Liberty Mutual: Best for Extra Coverage Options

Liberty Mutual doesn't offer the cheapest car insurance for teens, but it does have some less-common coverage options like new car replacement, gap insurance, and accident forgiveness. These may appeal to teens worried about their car or their insurance rates following an accident.

How To Add Teens To Your Car Insurance Policy

Once your teen receives a driver’s license, you have to begin preparing for the additional expense, even if you use one of our recommendations for the best car insurance for teens. As a two-car family, you are looking at a 58-percent average increase in rates, according to . As a three-car family, those numbers go even higher.

The reason for this increase is the additional risk that teenage drivers bring. Inexperienced teenagers are more likely to get into accidents, and according to the Centers for Disease Control and Prevention, the leading cause of death for teens is motor vehicle accidents. Every day, six teenagers between the ages of 16 and 19 will die due to a motor vehicle crash.

With higher rates, you need to take your time when shopping for car insurance for teens. Once you find the provider you want to work with, though, adding your teenager isn’t difficult:

  1. Ask the insurance company when it requires coverage. Some expect you to add your teen while driving with a permit, while others wait until your child has a license.
  2. Get car insurance quotes on your existing policy, but also consider changing your plan to one with higher liability protection.
  3. Remember to ask for discounts.
  4. Shop various providers every time you are up for renewal.

Should I Add A Teen Driver To My Car Insurance Policy?

It’s often more cost-effective to add a teen driver to your policy instead of having them receive their own plan. Of course, this does increase your yearly premiums but saves your child money. Most auto insurance companies provide a family discount or lower rate when insuring multiple vehicles.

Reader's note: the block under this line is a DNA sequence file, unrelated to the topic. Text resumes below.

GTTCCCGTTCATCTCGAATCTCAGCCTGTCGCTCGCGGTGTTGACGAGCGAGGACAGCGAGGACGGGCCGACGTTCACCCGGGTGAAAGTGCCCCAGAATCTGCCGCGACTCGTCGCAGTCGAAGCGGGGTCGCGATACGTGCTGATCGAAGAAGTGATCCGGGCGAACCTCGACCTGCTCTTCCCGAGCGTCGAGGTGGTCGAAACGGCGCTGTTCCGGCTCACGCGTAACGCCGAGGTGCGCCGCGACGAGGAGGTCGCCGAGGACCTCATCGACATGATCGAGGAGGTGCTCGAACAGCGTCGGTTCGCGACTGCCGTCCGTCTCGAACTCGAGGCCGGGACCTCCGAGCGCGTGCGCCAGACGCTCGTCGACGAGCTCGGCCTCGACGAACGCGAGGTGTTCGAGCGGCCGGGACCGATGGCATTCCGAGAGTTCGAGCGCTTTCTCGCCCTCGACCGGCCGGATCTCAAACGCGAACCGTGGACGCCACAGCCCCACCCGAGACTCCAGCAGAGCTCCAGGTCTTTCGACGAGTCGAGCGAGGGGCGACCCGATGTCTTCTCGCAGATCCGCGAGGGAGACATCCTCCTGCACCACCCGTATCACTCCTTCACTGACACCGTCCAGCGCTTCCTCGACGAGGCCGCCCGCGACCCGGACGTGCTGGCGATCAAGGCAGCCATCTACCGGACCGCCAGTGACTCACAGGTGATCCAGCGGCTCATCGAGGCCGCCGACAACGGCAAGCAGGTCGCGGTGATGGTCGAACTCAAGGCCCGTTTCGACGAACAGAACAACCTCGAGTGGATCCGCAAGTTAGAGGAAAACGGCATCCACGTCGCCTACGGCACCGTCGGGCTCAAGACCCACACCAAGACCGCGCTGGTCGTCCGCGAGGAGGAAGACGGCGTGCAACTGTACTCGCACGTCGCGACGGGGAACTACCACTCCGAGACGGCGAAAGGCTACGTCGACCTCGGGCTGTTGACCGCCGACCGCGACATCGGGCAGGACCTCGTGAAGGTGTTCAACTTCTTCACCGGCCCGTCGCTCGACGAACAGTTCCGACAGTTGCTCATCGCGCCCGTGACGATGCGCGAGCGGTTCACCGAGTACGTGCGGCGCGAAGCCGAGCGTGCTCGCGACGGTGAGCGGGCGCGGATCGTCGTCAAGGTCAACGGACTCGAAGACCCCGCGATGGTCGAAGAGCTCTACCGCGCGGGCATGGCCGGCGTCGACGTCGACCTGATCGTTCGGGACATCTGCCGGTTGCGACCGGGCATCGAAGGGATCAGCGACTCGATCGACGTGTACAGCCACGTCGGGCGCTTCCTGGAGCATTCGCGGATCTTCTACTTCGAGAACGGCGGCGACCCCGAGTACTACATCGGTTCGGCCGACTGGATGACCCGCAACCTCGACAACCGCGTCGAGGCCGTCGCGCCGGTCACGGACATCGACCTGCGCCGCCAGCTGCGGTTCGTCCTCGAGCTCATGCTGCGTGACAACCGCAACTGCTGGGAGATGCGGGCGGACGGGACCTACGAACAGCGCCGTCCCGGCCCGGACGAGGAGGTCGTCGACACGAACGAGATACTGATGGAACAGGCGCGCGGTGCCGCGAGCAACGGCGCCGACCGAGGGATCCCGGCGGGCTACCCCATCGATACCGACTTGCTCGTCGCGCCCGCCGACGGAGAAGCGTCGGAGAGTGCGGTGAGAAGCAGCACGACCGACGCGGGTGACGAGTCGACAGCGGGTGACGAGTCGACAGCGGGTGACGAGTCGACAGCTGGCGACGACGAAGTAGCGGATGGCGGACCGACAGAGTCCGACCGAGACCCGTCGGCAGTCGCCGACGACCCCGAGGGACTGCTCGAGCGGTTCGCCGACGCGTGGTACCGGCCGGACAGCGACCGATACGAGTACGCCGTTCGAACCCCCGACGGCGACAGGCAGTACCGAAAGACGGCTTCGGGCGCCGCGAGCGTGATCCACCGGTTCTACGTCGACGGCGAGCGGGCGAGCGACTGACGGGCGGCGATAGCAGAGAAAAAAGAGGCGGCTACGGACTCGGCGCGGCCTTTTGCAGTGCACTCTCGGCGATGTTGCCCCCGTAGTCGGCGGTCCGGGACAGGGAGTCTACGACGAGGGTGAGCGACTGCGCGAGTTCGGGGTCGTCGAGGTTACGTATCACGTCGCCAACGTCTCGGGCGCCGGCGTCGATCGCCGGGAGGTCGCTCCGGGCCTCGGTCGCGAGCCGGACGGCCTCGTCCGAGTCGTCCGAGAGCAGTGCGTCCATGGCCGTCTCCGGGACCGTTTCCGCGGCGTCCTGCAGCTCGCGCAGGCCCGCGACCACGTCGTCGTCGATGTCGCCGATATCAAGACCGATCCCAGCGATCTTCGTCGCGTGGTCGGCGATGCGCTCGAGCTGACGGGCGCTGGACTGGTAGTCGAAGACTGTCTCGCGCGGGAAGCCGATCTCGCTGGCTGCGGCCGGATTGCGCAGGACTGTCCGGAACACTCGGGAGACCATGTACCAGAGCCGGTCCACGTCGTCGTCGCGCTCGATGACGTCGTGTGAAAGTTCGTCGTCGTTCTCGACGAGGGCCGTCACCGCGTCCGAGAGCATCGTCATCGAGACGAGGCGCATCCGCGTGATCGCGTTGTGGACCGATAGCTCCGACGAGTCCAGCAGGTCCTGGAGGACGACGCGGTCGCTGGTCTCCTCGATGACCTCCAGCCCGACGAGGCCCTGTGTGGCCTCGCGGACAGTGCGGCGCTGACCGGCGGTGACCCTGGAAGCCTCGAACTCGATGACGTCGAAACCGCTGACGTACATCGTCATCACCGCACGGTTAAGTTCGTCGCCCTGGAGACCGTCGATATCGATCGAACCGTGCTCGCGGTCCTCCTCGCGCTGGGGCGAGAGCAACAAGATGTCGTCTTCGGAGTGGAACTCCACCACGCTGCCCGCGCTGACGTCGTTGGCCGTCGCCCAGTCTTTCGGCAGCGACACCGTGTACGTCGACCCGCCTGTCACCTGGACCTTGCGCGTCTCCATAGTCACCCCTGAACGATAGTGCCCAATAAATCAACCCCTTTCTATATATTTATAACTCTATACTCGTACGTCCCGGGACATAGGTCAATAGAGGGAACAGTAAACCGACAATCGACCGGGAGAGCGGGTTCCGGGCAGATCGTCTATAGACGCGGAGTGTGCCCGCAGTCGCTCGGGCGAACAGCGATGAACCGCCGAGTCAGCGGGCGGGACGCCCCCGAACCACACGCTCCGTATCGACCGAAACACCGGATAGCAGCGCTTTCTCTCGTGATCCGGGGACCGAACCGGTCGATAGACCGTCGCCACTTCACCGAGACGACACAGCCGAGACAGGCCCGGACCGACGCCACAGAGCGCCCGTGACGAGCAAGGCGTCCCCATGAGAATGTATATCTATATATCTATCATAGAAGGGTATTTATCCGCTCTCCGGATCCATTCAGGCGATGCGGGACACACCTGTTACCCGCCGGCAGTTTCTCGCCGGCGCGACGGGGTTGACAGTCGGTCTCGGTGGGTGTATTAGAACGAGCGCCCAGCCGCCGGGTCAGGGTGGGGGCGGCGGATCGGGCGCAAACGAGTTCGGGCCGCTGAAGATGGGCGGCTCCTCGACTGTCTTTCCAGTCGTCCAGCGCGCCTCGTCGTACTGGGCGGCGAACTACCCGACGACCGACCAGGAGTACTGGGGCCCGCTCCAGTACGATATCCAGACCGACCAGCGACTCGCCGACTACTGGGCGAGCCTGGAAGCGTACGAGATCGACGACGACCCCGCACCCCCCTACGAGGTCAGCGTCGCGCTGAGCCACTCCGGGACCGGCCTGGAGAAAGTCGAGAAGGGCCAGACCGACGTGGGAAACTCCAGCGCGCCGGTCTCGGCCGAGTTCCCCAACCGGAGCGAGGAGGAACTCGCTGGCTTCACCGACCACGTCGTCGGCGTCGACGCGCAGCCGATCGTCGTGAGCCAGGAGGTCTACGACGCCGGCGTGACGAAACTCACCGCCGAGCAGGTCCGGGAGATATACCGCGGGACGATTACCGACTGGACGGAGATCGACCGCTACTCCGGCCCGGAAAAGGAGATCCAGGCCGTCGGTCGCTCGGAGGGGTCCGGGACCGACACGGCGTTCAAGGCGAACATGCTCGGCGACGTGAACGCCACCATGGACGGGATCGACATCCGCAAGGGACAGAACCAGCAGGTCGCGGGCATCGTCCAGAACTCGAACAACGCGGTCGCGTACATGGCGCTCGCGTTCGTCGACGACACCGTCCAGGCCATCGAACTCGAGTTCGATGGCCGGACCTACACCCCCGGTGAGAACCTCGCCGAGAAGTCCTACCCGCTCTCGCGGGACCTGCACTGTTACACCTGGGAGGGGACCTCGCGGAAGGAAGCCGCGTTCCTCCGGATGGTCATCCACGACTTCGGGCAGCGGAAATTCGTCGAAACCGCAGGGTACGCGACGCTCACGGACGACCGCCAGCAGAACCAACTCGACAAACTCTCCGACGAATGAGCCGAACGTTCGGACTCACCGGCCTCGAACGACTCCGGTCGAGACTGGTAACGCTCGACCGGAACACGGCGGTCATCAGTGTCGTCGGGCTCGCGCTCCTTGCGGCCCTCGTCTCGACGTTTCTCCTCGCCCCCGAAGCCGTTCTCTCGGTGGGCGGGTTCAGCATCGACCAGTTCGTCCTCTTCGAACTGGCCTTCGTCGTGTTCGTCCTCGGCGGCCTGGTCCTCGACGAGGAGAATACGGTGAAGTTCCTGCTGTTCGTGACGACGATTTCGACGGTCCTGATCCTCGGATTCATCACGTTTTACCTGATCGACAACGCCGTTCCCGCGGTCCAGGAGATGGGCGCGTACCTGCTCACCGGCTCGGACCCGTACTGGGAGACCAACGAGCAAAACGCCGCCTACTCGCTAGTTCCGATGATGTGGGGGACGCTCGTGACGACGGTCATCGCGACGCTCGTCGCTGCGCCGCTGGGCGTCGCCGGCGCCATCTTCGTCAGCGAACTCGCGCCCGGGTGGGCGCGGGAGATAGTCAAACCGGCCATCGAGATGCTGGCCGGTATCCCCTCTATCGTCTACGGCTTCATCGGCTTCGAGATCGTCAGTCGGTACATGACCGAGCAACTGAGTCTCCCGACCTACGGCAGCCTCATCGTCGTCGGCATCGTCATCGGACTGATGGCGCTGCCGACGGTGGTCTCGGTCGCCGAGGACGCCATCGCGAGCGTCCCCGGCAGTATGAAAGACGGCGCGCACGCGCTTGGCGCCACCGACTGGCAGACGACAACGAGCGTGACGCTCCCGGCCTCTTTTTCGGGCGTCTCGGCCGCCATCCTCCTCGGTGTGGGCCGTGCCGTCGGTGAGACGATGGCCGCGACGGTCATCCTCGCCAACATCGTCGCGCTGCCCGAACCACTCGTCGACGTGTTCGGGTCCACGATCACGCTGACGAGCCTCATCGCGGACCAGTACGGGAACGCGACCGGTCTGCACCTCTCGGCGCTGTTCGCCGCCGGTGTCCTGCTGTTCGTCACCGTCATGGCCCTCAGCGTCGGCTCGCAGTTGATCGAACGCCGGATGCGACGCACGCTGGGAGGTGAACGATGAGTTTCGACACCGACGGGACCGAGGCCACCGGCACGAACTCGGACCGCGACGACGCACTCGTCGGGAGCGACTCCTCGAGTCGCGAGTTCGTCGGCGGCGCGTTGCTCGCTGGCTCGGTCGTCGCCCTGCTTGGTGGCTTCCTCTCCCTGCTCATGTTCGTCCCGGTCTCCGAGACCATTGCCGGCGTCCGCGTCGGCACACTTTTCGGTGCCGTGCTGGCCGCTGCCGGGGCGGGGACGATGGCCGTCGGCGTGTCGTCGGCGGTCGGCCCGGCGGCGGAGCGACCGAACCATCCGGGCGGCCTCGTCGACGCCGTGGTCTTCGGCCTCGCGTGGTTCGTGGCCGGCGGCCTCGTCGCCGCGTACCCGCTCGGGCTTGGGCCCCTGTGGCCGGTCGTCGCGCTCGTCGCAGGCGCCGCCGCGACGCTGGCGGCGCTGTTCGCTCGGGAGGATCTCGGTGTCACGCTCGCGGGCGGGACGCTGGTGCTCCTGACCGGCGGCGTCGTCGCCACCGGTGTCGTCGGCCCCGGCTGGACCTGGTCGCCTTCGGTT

Another reason to add your teen to your policy is to receive coverage no matter what car they drive. If your teenager is involved in an at-fault accident, it won’t matter which one of the covered vehicles was damaged.

It’s almost always a better move to put your teen driver on your own auto insurance policy. Be sure to prepare for higher overall premiums, though. These will likely come regardless of whether your teen motorist has a clean driving record or not.

Educating Parents and Teen Drivers

Experience helps teen drivers stay safe on the road. Experience also helps share a responsible attitude about driving. And responsible driving could help keep your car insurance rates low. We’ve compiled some helpful resources to get teens and parents started.

Best Cheap Car Insurance for Teens FAQ

No. It’s usually cheaper to keep a teen driver on a parent’s policy. There are some cases where a separate auto insurance policy can be cheaper. For example, if a parent has a sports car on the policy, and the insurance company matches the teen driver with the costliest vehicle (some do), then the combination of the car and novice teen driver could push rates sky high.

For national averages, we found the cheapest rate for a family with a teen driver from American Family, Geico, Nationwide, State Farm and USAA. Our rankings also factor in complaints and collision repair scores.

You normally need to add a teen to your insurance when they get a driver’s license. Most insurance companies will cover the teen with your policy while they have a learner’s permit. So if they spend two years learning to drive with a permit—for example, from ages 16 to 18—you can enjoy those two years before high rates kick in.] However, some companies, like USAA, request that you add the teen as soon as they get their permit. With this in mind, don’t assume your teen with a permit is covered. Instead, ask your agent when the young driver must be added (during the permit stage or when fully licensed).

Expert Insights to Help You Make Smarter Financial Decisions

ValuePenguin has curated an exclusive panel of professionals, spanning various areas of expertise, to help dissect difficult subjects and empower you to make smarter financial decisions. Read on for auto insurance insights. Do you feel that parents having their teen children take on the responsibility of a big purchase, such as a car, provides a teachable moment that is worth the monetary cost? Why or why not? Some states prohibit the use of gender to determine insurance rates, even though the motor vehicle death rate of male 16- to 19-year-olds is nearly double that of females of the same age. How do male and female teens pose different levels of risk to insurers? The North Carolina Department of Transportation has the right under law to suspend teens’ driving privileges if they drop out of school or do not pass at least 70% of their courses. Should academics play a strong role in a teen’s eligibility to drive? Why or why not? What is the psychological difference between learning in the classroom and learning “on the road” as a driver? Emily Barkley-Levenson, Ph.D. Assistant Professor of Psychology Read Answer The commentary provided by these industry experts represent their viewpoints and opinions alone.